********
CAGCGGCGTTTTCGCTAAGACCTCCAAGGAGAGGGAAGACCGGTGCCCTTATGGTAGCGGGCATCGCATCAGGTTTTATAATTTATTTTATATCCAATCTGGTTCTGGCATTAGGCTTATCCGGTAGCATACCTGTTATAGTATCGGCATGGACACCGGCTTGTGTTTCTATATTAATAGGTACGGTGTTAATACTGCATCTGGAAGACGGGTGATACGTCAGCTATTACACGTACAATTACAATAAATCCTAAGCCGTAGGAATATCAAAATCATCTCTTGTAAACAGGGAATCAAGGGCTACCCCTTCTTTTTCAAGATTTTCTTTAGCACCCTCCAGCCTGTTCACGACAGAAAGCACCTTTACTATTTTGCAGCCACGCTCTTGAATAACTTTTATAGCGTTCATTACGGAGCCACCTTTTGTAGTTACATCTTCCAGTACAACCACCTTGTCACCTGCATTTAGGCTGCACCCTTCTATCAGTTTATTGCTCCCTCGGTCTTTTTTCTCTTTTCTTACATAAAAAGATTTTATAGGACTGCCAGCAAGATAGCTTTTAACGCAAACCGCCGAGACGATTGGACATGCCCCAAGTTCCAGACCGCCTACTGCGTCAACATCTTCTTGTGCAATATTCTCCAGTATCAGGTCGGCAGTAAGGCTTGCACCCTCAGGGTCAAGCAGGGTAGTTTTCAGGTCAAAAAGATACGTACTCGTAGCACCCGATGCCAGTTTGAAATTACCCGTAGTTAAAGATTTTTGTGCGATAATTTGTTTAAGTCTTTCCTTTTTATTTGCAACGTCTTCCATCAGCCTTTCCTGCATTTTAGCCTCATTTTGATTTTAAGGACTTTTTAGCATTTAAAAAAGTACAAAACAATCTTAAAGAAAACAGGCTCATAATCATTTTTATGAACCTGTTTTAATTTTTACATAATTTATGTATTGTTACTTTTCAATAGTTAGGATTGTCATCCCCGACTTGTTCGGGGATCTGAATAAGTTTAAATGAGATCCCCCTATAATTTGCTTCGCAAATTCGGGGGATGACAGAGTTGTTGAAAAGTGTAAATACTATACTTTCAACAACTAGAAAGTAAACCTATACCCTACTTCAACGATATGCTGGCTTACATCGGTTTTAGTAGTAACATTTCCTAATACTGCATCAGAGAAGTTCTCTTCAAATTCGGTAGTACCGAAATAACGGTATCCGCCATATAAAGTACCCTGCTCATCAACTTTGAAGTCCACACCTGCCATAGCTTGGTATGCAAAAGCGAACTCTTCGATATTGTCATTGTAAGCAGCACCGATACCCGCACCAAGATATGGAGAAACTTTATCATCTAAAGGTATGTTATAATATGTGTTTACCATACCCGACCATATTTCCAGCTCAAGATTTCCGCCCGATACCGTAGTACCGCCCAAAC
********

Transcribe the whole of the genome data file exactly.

CAGCGGCGTTTTCGCTAAGACCTCCAAGGAGAGGGAAGACCGGTGCCCTTATGGTAGCGGGCATCGCATCAGGTTTTATAATTTATTTTATATCCAATCTGGTTCTGGCATTAGGCTTATCCGGTAGCATACCTGTTATAGTATCGGCATGGACACCGGCTTGTGTTTCTATATTAATAGGTACGGTGTTAATACTGCATCTGGAAGACGGGTGATACGTCAGCTATTACACGTACAATTACAATAAATCCTAAGCCGTAGGAATATCAAAATCATCTCTTGTAAACAGGGAATCAAGGGCTACCCCTTCTTTTTCAAGATTTTCTTTAGCACCCTCCAGCCTGTTCACGACAGAAAGCACCTTTACTATTTTGCAGCCACGCTCTTGAATAACTTTTATAGCGTTCATTACGGAGCCACCTTTTGTAGTTACATCTTCCAGTACAACCACCTTGTCACCTGCATTTAGGCTGCACCCTTCTATCAGTTTATTGCTCCCTCGGTCTTTTTTCTCTTTTCTTACATAAAAAGATTTTATAGGACTGCCAGCAAGATAGCTTTTAACGCAAACCGCCGAGACGATTGGACATGCCCCAAGTTCCAGACCGCCTACTGCGTCAACATCTTCTTGTGCAATATTCTCCAGTATCAGGTCGGCAGTAAGGCTTGCACCCTCAGGGTCAAGCAGGGTAGTTTTCAGGTCAAAAAGATACGTACTCGTAGCACCCGATGCCAGTTTGAAATTACCCGTAGTTAAAGATTTTTGTGCGATAATTTGTTTAAGTCTTTCCTTTTTATTTGCAACGTCTTCCATCAGCCTTTCCTGCATTTTAGCCTCATTTTGATTTTAAGGACTTTTTAGCATTTAAAAAAGTACAAAACAATCTTAAAGAAAACAGGCTCATAATCATTTTTATGAACCTGTTTTAATTTTTACATAATTTATGTATTGTTACTTTTCAATAGTTAGGATTGTCATCCCCGACTTGTTCGGGGATCTGAATAAGTTTAAATGAGATCCCCCTATAATTTGCTTCGCAAATTCGGGGGATGACAGAGTTGTTGAAAAGTGTAAATACTATACTTTCAACAACTAGAAAGTAAACCTATACCCTACTTCAACGATATGCTGGCTTACATCGGTTTTAGTAGTAACATTTCCTAATACTGCATCAGAGAAGTTCTCTTCAAATTCGGTAGTACCGAAATAACGGTATCCGCCATATAAAGTACCCTGCTCATCAACTTTGAAGTCCACACCTGCCATAGCTTGGTATGCAAAAGCGAACTCTTCGATATTGTCATTGTAAGCAGCACCGATACCCGCACCAAGATATGGAGAAACTTTATCATCTAAAGGTATGTTATAATATGTGTTTACCATACCCGACCATATTTCCAGCTCAAGATTTCCGCCCGATACCGTAGTACCGCCCAAAC